Journal Article

Energetics and the evolution of carnivorous plants—Darwin's ‘most wonderful plants in the world’

Aaron M. Ellison and Nicholas J. Gotelli

in Journal of Experimental Botany

Published on behalf of Society for Experimental Biology

Volume 60, issue 1, pages 19-42
Published in print January 2009 | ISSN: 0022-0957
Published online January 2009 | e-ISSN: 1460-2431 | DOI: http://dx.doi.org/10.1093/jxb/ern179
Energetics and the evolution of carnivorous plants—Darwin's ‘most wonderful plants in the world’

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Carnivory has evolved independently at least six times in five angiosperm orders. In spite of these independent origins, there is a remarkable morphological convergence of carnivorous plant traps and physiological convergence of mechanisms for digesting and assimilating prey. These convergent traits have made carnivorous plants model systems for addressing questions in plant molecular genetics, physiology, and evolutionary ecology. New data show that carnivorous plant genera with morphologically complex traps have higher relative rates of gene substitutions than do those with simple sticky traps. This observation suggests two alternative mechanisms for the evolution and diversification of carnivorous plant lineages. The ‘energetics hypothesis’ posits rapid morphological evolution resulting from a few changes in regulatory genes responsible for meeting the high energetic demands of active traps. The ‘predictable prey capture hypothesis’ further posits that complex traps yield more predictable and frequent prey captures. To evaluate these hypotheses, available data on the tempo and mode of carnivorous plant evolution were reviewed; patterns of prey capture by carnivorous plants were analysed; and the energetic costs and benefits of botanical carnivory were re-evaluated. Collectively, the data are more supportive of the energetics hypothesis than the predictable prey capture hypothesis. The energetics hypothesis is consistent with a phenomenological cost–benefit model for the evolution of botanical carnivory, and also accounts for data suggesting that carnivorous plants have leaf construction costs and scaling relationships among leaf traits that are substantially different from those of non-carnivorous plants.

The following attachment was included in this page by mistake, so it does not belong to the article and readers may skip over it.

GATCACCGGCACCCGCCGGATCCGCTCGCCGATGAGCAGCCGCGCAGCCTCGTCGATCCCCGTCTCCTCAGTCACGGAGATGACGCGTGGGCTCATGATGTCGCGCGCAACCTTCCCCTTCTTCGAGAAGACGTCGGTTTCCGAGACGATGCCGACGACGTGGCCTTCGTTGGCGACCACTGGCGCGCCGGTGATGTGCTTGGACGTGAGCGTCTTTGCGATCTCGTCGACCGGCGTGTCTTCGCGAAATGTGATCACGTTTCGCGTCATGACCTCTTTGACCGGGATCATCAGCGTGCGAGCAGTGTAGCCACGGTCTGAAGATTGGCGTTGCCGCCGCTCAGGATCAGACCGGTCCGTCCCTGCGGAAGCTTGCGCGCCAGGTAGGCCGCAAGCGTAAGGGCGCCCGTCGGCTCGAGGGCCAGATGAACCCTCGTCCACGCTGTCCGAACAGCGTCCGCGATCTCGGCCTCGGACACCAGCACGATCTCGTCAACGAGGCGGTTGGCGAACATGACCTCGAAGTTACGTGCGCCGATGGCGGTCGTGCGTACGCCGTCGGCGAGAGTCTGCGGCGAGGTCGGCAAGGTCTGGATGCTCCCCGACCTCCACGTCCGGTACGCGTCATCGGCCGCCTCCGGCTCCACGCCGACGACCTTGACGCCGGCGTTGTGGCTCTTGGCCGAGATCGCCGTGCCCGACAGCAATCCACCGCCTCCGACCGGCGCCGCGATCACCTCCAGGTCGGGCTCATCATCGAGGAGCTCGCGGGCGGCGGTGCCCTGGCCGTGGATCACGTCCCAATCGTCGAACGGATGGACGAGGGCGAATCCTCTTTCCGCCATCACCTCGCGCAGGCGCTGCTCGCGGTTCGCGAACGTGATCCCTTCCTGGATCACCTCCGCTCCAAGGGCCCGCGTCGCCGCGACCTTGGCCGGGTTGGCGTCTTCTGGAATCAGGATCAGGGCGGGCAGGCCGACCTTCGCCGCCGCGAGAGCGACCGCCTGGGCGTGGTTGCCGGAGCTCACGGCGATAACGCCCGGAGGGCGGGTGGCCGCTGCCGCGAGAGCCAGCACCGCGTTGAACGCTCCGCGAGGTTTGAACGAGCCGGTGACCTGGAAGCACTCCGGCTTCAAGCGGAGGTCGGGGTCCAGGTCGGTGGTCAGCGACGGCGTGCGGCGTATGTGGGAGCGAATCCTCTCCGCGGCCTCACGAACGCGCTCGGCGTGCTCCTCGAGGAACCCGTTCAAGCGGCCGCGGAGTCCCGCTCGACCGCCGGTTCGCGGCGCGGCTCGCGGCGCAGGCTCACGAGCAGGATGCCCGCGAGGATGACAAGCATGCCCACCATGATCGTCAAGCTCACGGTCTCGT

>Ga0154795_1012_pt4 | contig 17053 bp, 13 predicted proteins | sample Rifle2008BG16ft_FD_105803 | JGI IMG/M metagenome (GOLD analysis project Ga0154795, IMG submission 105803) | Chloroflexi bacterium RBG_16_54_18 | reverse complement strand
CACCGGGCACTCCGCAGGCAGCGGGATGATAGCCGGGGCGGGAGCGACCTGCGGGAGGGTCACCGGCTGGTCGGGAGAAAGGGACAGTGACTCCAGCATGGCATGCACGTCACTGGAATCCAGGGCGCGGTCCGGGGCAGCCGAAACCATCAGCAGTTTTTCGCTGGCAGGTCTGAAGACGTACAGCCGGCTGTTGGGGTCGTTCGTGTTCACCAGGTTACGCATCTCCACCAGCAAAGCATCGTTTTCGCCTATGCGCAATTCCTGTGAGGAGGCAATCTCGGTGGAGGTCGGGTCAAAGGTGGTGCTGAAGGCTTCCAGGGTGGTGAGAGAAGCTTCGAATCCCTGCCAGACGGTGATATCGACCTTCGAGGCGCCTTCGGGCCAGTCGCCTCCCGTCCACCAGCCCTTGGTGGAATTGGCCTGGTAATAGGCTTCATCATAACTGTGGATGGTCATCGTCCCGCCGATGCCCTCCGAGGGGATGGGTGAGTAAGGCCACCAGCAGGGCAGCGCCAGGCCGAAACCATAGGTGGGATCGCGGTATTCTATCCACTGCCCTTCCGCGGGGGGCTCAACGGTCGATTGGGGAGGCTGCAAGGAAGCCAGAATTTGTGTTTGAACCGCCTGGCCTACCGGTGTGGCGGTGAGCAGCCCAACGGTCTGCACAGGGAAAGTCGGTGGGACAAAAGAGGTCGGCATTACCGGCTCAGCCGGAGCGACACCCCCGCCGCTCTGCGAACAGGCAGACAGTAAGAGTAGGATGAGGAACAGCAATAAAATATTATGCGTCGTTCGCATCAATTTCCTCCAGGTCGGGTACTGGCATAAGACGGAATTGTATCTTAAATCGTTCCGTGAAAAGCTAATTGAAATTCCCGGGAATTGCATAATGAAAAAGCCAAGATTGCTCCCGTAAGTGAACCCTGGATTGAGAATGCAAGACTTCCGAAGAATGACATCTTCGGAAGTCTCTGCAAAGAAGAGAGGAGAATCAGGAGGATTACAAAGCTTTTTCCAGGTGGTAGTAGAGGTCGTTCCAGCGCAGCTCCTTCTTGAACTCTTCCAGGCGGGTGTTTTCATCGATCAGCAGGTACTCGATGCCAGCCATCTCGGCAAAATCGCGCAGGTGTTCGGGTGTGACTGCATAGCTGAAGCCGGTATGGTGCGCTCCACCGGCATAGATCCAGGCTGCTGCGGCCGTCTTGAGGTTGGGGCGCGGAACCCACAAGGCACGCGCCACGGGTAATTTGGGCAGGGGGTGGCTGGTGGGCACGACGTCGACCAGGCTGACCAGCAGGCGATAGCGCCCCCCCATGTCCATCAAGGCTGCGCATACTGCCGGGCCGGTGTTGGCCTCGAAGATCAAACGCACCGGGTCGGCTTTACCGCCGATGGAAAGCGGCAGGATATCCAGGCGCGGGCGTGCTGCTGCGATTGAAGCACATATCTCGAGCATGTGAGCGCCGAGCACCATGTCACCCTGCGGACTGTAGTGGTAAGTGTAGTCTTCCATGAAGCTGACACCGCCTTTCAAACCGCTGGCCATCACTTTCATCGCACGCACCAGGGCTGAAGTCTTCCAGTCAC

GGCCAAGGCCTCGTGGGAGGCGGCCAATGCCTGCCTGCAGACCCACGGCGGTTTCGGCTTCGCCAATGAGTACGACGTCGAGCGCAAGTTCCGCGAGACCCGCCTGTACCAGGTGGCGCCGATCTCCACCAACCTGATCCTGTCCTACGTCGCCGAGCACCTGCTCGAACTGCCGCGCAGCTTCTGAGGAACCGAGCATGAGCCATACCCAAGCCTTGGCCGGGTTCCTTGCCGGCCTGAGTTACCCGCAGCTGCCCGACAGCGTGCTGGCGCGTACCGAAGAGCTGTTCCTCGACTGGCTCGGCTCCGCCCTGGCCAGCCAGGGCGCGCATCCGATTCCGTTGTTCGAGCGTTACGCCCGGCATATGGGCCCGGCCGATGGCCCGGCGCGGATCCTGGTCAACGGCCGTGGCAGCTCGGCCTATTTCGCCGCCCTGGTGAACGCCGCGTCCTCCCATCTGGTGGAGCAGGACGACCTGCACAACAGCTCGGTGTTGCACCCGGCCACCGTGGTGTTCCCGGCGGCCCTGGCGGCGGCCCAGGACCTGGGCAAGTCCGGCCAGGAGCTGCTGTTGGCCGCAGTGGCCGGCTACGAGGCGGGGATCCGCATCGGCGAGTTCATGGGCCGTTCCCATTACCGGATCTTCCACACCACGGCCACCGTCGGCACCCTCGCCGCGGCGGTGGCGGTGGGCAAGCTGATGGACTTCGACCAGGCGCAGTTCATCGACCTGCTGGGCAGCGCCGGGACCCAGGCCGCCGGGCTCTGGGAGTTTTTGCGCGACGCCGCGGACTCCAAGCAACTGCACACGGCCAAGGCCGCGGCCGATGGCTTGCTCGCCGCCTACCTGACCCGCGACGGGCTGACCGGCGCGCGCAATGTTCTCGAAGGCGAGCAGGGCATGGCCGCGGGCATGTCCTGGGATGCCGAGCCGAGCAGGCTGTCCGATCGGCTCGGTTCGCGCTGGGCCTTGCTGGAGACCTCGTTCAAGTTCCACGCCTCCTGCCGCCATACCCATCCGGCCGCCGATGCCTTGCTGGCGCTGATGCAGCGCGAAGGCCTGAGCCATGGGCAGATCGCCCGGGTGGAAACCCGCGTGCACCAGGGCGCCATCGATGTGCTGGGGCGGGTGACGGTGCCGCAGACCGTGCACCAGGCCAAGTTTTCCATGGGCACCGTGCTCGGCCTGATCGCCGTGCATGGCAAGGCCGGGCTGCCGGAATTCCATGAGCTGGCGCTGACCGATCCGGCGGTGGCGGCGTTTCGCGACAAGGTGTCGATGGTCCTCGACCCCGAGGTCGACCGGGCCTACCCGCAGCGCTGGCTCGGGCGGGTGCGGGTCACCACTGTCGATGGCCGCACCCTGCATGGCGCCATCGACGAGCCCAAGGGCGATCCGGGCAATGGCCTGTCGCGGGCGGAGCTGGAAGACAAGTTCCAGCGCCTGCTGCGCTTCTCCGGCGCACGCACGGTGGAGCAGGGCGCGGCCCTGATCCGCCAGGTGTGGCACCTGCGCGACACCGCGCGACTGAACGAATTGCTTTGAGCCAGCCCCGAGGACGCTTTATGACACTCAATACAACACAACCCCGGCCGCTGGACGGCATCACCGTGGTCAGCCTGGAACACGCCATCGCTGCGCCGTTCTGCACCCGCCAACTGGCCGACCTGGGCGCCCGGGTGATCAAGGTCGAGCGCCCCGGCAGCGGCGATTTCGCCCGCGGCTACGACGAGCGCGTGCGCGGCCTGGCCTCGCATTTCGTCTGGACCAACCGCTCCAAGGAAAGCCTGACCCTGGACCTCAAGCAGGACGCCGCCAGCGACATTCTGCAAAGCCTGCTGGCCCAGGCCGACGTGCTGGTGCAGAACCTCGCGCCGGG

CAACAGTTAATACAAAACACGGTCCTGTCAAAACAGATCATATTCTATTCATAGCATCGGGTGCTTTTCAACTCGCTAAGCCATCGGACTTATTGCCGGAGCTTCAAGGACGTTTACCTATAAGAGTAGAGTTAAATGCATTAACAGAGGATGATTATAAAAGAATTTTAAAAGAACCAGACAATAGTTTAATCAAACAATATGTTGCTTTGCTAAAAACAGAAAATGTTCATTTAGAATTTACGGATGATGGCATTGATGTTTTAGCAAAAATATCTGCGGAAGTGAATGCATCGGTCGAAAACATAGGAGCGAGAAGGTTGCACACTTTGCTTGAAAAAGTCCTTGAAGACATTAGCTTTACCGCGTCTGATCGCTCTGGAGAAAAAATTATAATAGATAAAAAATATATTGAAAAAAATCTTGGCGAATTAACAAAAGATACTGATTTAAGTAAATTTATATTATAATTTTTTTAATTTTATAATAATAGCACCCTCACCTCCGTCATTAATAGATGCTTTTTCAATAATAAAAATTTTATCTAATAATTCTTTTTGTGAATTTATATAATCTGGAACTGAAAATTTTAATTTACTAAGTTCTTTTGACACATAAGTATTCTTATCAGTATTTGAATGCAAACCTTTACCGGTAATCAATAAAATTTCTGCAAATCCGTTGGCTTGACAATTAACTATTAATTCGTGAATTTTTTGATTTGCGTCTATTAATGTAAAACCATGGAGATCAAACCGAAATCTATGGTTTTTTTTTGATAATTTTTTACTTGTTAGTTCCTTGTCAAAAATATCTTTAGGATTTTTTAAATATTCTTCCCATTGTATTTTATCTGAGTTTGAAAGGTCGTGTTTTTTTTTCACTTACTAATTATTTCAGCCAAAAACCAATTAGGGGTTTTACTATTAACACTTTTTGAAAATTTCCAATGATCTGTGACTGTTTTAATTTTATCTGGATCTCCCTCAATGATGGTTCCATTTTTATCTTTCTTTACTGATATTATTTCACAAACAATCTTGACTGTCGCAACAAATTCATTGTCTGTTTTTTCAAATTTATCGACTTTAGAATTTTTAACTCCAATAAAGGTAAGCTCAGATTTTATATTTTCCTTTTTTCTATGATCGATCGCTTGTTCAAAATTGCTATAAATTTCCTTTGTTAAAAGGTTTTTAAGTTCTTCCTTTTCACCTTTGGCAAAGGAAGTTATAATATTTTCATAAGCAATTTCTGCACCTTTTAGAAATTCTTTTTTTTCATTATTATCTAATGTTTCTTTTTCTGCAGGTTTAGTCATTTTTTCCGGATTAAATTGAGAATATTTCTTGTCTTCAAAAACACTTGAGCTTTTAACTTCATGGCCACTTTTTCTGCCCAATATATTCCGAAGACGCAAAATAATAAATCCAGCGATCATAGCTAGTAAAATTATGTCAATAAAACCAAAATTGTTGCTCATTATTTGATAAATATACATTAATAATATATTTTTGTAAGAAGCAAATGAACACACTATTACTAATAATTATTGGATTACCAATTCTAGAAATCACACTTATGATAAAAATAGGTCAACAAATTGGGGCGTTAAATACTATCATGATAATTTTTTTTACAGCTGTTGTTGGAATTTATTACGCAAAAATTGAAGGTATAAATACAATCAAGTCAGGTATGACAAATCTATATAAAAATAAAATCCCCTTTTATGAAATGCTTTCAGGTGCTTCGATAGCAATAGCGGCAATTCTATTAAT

Keywords: Carnivorous plants; competition; construction costs; cost–benefit model; Darwin; energetics; niche overlap; phylogeny; prey capture; universal spectrum of leaf traits

Journal Article.  15502 words.  Illustrated.

Subjects: Plant Sciences and Forestry

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